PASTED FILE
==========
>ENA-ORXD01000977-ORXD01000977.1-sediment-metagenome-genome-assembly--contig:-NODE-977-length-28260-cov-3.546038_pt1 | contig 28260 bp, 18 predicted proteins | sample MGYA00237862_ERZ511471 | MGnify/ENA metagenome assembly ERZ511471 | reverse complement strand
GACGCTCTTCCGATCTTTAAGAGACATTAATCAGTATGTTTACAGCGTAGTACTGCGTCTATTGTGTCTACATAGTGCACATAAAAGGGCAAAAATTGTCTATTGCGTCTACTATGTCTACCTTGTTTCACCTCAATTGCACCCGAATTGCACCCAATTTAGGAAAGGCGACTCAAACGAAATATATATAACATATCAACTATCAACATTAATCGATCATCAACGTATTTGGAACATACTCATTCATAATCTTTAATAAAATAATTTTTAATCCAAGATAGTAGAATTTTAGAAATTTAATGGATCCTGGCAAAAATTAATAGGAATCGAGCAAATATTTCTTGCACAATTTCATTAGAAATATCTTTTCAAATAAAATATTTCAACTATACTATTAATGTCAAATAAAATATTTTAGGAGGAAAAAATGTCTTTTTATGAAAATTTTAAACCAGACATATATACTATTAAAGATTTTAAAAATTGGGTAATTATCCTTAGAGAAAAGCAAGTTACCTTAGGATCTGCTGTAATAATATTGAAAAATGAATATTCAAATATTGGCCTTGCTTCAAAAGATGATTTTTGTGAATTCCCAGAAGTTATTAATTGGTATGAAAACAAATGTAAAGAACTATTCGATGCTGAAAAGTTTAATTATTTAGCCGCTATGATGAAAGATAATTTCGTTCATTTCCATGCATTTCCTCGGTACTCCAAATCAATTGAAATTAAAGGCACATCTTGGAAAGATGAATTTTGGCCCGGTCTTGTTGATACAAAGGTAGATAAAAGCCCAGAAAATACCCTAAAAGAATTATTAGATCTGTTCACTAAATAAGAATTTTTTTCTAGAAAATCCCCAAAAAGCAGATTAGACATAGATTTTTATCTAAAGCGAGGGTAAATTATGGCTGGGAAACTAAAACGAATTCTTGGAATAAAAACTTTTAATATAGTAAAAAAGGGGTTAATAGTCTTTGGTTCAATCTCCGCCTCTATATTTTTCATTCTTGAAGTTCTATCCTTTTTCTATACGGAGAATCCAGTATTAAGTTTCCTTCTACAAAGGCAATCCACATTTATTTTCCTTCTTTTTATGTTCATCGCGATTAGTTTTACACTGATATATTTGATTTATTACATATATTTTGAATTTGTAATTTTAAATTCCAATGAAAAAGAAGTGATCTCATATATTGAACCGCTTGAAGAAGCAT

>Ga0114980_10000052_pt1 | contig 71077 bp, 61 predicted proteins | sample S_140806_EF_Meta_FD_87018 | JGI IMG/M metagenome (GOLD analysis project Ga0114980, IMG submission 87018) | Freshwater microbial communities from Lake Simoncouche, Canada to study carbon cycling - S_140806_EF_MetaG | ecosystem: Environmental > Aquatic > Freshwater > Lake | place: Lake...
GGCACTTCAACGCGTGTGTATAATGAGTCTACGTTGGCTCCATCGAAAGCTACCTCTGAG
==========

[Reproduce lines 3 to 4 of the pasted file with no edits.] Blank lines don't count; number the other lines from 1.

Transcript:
>Ga0114980_10000052_pt1 | contig 71077 bp, 61 predicted proteins | sample S_140806_EF_Meta_FD_87018 | JGI IMG/M metagenome (GOLD analysis project Ga0114980, IMG submission 87018) | Freshwater microbial communities from Lake Simoncouche, Canada to study carbon cycling - S_140806_EF_MetaG | ecosystem: Environmental > Aquatic > Freshwater > Lake | place: Lake...
GGCACTTCAACGCGTGTGTATAATGAGTCTACGTTGGCTCCATCGAAAGCTACCTCTGAG